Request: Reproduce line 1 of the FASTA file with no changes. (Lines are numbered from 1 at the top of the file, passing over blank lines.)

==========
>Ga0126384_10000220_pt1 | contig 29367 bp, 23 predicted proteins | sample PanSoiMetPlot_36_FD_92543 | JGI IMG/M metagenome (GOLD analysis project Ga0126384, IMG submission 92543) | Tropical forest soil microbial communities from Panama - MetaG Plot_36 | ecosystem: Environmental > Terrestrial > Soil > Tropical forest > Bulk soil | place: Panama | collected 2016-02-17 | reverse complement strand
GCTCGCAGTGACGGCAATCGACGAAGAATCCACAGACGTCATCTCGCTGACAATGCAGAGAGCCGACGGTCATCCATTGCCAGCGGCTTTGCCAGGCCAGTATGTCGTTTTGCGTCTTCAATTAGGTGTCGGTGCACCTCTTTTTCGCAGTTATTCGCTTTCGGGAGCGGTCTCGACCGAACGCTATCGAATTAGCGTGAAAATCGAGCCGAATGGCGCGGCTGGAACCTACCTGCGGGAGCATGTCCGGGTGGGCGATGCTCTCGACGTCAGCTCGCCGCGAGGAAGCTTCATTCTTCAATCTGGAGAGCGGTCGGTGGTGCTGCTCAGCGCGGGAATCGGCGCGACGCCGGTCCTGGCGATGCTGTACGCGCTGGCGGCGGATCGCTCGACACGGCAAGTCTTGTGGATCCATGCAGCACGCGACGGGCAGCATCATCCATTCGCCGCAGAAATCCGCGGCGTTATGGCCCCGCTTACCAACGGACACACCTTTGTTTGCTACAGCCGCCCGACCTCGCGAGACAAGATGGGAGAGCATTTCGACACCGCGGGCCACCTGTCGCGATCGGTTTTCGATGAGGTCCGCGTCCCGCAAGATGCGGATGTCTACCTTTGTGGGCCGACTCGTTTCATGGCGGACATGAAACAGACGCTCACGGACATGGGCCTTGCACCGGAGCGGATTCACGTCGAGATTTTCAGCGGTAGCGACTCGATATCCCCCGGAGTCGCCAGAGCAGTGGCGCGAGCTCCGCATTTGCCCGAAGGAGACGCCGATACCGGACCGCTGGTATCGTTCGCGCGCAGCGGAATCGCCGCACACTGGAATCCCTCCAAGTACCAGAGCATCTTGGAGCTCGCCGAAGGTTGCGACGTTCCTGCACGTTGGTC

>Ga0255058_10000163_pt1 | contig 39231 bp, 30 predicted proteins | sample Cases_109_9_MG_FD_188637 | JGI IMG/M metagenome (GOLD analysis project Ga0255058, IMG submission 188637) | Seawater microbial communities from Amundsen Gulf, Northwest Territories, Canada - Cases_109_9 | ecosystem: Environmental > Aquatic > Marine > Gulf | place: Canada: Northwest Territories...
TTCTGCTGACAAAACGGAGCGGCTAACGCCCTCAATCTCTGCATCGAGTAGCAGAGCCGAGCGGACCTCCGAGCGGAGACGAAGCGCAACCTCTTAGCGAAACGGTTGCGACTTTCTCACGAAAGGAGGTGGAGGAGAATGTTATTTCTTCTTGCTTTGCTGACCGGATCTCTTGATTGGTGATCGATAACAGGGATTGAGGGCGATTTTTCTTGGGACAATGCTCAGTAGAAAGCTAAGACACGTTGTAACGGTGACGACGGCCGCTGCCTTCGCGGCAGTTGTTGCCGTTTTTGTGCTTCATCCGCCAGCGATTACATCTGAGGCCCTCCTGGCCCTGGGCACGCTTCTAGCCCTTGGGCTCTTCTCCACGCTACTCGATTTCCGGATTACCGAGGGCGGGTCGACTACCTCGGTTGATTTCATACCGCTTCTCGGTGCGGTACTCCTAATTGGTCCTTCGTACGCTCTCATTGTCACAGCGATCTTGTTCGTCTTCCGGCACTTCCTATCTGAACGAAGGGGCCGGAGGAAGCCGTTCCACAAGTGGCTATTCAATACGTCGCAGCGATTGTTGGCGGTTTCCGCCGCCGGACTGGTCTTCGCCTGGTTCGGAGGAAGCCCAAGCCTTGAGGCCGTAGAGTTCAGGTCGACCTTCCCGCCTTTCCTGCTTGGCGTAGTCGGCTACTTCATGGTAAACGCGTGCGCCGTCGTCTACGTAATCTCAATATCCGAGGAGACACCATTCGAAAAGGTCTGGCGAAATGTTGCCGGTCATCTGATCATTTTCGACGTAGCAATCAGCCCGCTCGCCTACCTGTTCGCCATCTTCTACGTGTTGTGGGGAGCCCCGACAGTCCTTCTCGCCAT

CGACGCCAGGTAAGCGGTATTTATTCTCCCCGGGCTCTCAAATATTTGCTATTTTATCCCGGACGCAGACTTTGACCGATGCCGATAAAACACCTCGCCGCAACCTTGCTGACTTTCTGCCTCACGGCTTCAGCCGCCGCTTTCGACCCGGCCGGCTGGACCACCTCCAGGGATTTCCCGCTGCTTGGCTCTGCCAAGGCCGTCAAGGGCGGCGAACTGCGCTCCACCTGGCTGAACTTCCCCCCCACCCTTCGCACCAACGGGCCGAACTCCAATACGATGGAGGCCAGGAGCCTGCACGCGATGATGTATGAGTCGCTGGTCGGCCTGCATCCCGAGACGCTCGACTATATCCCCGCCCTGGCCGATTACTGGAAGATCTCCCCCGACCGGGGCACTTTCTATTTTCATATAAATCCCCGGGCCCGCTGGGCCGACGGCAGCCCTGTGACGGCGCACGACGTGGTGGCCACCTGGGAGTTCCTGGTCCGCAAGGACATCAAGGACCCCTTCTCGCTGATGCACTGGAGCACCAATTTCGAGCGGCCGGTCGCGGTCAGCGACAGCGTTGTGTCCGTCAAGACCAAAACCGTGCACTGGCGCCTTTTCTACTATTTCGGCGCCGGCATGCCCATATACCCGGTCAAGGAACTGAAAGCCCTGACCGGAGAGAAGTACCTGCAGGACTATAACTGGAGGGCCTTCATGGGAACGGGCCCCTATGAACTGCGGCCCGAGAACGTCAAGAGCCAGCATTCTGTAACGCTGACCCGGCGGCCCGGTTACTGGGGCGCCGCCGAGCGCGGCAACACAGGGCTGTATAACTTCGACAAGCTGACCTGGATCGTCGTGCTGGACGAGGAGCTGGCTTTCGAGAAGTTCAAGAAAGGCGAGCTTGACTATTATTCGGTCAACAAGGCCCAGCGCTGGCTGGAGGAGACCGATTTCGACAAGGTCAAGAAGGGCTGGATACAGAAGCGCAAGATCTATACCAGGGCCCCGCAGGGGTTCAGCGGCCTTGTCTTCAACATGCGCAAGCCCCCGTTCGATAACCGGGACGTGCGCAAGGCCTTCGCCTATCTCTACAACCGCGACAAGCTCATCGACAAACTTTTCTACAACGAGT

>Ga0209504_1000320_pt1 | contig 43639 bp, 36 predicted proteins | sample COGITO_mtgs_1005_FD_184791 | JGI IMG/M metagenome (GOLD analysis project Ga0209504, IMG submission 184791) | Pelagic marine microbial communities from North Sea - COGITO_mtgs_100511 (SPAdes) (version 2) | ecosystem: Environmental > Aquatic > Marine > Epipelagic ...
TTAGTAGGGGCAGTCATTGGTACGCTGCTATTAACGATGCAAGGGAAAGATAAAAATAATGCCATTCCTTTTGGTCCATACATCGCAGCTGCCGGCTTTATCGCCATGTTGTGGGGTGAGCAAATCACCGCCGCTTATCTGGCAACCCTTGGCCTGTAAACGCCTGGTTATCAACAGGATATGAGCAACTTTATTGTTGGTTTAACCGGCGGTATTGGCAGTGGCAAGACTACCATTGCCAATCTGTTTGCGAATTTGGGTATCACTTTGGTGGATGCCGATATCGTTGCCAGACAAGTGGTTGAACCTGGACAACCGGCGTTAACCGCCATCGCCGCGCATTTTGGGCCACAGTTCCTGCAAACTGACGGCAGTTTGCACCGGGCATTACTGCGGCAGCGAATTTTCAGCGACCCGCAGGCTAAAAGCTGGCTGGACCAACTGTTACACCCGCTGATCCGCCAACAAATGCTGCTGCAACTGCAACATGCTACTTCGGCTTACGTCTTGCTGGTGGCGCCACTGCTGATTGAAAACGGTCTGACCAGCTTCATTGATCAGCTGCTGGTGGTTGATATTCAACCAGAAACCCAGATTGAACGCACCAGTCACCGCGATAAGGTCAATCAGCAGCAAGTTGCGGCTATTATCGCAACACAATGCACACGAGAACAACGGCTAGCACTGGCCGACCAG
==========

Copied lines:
>Ga0126384_10000220_pt1 | contig 29367 bp, 23 predicted proteins | sample PanSoiMetPlot_36_FD_92543 | JGI IMG/M metagenome (GOLD analysis project Ga0126384, IMG submission 92543) | Tropical forest soil microbial communities from Panama - MetaG Plot_36 | ecosystem: Environmental > Terrestrial > Soil > Tropical forest > Bulk soil | place: Panama | collected 2016-02-17 | reverse complement strand